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Trump and Pence’s sneaky scheme to diminish women’s rights

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Last month, the U.S. administration officially announced its intention to block federal family planning funds for organizations that provide abortion referrals. President Donald Trump and his anti-choice Vice-President Mike Pence first presented the idea last spring.

If successful, it would mean a dramatic drop in funding for Planned Parenthood and restricted access for individuals to health services at Planned Parenthood clinics. There is nothing original about this policy move: it is old and tired. It is also harmful to the citizens of the United States.

Planned Parenthood is a century-old organization, based on the first contraception clinic in Brooklyn, N.Y. Founded by public health nurse Margaret Sanger, her sister Ethel Byrne and activist Fania Mindell in 1916, it was the inspiration for the Planned Parenthood Federation of America formed decades later.

U.S. Vice-President Mike Pence is telling anti-abortion advocates that Donald Trump is keeping his word on opposing abortion, calling him the ‘most pro-life president in American history.’
(AP Photo/Mark Humphrey)

Planned Parenthood occupies a central role in the provision of comprehensive sexuality education and reproductive services for American women.

Approximately 20 per cent of women in the U.S. will rely on a service performed by Planned Parenthood in her lifetime. Nearly half of its client base is related to sexually transmitted infection (STI) testing and treatment, with another 27 per cent for contraception.

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This means about three-quarters of Planned Parenthood Federation’s caseload is related to sexual health. Only three per cent of its client base visits it for abortion-related services.

At least 60 per cent of Planned Parenthood clients use either Medicaid funding or Title X.

Title X

Designed in 1970, and supported by both Democrats and Republicans (and Republican President Richard Nixon) to prioritize the needs of low-income families or uninsured people, Title X is the only federal grant program that provides individuals with comprehensive family planning and related preventive health services.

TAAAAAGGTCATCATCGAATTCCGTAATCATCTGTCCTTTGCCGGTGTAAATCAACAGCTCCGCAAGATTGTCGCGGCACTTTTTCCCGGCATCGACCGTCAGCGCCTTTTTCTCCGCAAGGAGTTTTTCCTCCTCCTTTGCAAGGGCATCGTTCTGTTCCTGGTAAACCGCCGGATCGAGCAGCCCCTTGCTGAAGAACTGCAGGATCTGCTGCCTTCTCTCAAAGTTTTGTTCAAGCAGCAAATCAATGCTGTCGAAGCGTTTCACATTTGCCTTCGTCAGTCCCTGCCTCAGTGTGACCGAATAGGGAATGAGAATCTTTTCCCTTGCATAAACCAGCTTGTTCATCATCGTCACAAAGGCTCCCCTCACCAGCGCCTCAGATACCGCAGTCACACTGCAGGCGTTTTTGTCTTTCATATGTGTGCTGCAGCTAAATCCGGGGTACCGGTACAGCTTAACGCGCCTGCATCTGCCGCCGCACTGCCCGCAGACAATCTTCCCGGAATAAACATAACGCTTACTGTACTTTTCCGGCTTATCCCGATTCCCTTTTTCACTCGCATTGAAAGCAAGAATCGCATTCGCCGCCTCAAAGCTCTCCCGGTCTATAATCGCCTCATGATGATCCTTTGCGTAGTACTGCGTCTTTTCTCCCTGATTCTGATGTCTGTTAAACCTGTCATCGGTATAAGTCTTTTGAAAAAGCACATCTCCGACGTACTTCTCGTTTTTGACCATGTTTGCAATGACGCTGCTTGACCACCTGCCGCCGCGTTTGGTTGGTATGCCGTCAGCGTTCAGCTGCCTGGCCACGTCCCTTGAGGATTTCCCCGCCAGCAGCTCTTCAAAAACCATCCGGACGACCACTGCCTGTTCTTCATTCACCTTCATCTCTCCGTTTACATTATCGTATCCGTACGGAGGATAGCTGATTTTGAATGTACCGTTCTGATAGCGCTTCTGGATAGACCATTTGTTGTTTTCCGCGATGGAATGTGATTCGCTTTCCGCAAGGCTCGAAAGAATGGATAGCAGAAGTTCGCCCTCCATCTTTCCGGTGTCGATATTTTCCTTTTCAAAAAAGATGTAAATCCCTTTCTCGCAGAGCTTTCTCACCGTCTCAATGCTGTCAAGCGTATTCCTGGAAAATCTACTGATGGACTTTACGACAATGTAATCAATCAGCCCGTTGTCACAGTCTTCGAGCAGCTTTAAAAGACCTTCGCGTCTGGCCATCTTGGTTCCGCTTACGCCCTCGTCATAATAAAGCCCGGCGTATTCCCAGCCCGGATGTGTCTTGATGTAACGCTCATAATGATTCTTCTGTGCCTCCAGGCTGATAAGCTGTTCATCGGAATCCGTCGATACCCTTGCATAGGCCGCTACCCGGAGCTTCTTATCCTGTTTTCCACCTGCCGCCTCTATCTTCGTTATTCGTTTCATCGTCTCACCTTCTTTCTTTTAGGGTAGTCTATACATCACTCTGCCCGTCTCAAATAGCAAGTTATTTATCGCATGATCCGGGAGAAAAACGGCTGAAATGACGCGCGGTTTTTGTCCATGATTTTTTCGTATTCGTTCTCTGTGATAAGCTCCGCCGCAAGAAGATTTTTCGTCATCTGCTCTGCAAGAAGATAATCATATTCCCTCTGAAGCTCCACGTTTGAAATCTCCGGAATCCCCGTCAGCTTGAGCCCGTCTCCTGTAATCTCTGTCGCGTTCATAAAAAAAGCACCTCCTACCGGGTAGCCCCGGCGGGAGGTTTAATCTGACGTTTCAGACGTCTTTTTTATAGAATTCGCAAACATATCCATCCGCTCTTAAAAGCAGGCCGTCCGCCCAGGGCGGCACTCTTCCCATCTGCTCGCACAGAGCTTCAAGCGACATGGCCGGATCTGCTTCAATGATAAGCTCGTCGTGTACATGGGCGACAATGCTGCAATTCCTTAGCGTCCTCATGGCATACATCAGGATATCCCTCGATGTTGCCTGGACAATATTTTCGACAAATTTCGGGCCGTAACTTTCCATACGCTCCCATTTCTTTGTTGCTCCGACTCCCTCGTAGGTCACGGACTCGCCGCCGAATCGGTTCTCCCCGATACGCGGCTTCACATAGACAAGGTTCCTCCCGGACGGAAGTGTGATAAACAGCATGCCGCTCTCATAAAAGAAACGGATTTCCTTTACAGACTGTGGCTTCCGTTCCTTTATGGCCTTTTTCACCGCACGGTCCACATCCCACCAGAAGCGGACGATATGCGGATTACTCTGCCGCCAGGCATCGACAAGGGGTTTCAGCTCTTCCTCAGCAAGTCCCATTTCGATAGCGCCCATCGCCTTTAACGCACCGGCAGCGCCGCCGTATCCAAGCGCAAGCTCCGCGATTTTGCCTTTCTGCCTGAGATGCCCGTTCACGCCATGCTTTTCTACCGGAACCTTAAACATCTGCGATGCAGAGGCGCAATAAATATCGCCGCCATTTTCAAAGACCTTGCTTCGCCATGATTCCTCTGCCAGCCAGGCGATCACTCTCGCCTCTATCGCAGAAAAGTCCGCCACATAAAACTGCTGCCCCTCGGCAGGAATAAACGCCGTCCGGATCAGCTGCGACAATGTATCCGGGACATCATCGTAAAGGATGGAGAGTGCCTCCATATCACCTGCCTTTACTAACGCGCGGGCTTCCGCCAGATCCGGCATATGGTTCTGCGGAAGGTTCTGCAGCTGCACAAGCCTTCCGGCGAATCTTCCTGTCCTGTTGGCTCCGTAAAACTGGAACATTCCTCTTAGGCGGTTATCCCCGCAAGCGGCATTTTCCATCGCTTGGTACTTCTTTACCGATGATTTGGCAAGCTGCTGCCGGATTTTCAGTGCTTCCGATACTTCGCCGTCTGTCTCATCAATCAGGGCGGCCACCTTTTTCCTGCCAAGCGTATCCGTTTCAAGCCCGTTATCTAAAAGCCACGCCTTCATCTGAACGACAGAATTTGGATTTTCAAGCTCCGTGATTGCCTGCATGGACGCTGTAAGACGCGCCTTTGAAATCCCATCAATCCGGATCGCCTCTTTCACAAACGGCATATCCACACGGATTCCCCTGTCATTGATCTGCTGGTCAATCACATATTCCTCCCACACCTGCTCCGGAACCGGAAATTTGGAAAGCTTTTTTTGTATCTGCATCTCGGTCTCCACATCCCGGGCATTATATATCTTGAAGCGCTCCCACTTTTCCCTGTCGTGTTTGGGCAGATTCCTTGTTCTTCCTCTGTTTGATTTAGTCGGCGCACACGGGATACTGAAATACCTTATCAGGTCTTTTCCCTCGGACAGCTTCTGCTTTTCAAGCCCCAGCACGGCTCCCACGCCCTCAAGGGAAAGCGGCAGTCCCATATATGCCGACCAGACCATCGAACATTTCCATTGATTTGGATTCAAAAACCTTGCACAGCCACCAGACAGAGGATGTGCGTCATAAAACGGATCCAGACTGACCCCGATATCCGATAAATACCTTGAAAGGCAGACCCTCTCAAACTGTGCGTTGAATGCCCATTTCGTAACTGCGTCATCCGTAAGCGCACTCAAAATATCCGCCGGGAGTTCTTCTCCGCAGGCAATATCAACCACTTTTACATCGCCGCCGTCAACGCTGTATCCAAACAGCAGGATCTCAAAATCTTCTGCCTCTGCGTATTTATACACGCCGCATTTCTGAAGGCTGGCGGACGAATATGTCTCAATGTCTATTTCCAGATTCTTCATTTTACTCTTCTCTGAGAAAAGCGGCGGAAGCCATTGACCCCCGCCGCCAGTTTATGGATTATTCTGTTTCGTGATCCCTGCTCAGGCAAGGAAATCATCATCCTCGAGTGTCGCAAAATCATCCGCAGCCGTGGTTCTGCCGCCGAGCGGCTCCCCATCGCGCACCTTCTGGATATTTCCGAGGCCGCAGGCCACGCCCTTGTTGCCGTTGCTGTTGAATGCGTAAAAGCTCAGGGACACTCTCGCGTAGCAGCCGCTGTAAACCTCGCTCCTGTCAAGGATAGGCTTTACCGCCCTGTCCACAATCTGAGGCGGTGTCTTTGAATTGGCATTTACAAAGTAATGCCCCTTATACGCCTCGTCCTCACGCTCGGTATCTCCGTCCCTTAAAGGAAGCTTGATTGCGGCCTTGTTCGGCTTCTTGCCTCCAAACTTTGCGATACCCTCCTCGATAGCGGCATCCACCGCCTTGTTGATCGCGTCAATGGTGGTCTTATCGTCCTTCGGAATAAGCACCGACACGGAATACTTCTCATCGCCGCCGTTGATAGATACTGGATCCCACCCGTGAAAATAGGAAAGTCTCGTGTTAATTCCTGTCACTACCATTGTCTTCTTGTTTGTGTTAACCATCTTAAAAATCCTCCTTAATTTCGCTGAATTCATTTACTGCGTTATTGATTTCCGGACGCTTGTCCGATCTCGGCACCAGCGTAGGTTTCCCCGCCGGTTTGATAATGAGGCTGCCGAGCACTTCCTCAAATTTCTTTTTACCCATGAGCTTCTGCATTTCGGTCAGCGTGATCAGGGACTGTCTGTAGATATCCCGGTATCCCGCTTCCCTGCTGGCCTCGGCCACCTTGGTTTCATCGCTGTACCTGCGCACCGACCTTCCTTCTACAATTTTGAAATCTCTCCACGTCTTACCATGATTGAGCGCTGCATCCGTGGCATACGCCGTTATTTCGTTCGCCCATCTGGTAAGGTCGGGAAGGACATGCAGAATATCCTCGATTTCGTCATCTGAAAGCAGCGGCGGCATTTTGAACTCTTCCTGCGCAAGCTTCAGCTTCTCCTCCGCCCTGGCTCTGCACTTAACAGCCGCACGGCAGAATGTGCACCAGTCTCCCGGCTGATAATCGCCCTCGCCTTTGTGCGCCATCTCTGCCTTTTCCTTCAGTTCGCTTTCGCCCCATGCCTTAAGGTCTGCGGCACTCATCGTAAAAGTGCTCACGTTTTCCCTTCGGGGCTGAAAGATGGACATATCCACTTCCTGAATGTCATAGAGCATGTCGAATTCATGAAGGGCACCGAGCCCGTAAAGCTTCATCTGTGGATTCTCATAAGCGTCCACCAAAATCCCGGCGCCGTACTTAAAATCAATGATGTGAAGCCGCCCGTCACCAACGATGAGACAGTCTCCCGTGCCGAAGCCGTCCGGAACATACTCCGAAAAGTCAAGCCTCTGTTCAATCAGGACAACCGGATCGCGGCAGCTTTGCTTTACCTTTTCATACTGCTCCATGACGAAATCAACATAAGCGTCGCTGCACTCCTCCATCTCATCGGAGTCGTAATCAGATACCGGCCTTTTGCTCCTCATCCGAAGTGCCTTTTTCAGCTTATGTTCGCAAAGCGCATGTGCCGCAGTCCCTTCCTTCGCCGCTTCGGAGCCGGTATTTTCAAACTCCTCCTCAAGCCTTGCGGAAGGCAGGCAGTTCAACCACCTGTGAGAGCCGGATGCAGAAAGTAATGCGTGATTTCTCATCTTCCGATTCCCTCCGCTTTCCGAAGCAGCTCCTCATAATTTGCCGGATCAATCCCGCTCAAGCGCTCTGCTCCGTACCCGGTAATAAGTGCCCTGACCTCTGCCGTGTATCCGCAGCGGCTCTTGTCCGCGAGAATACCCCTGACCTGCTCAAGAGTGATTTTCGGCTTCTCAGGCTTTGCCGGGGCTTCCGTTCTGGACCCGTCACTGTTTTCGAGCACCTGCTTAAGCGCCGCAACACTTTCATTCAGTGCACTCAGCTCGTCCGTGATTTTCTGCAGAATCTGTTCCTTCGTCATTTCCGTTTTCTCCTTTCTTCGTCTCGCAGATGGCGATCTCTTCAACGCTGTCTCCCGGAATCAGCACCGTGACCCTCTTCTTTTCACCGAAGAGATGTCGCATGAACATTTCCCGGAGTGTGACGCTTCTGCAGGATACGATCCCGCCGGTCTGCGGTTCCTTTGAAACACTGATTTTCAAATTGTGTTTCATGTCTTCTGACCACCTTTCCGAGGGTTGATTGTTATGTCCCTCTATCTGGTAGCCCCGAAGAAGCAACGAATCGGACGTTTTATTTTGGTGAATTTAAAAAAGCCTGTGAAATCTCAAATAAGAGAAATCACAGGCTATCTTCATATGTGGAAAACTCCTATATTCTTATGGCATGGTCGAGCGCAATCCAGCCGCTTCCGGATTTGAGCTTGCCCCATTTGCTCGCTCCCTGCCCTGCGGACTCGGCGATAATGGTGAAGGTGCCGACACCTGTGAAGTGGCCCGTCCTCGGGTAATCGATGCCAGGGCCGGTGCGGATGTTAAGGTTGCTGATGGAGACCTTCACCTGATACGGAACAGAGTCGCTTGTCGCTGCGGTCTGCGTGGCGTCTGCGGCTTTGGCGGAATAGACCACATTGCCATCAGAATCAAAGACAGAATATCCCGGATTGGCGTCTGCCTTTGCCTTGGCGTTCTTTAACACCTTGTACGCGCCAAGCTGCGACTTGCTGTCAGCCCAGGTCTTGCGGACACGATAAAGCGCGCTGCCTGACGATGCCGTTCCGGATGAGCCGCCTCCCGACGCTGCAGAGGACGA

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Title X “requires counsellors in federally funded family planning clinics to provide a woman facing an unintended pregnancy with non-directive counselling on all of her options and with referrals for services upon request.”

In the U.S., it has been the most comprehensive and effective source of public funds for reproductive rights care. Unlike the more restrictive Medicaid health-care program for those below the poverty line, Title X has no eligibility criteria.

Almost half (42 per cent) of clients accessing Title X-funded clinics have no health insurance, 38 per cent are covered by Medicaid and 19 per cent have private health insurance, according to the National Family Planning and Reproductive Health Association. More than 50 per cent of Title X patients identify as Black or Latino.

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Recycling old policies

Trump and Pence have recycled a policy fragment from the end days of the Reagan administration.

In 1988, the secretary of health issued a new regulation that prohibited Title X projects from engaging in counselling, referrals or activities that advocated abortion as a method of family planning. That 1988 law required all Title X projects “to maintain an objective integrity and independence from the prohibited abortion activities by the use of separate facilities, personnel and accounting records.”

During the conservative Congresses of the 1980s and 1990s, Title X family planning funding suffered severe cuts. By 1999, taking inflation into account, the program’s funding level was 60 per cent lower than it was in 1979.

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But even with the funding cuts, as of 2016, Title X funded 91 family-planning service grantees, of which 43 were non-profit clinics such as Planned Parenthood.

In 1988, after the first iteration of the anti-Title X domestic “gag rule” was announced, a coalition of pro-choice groups, including Planned Parenthood, challenged it in court.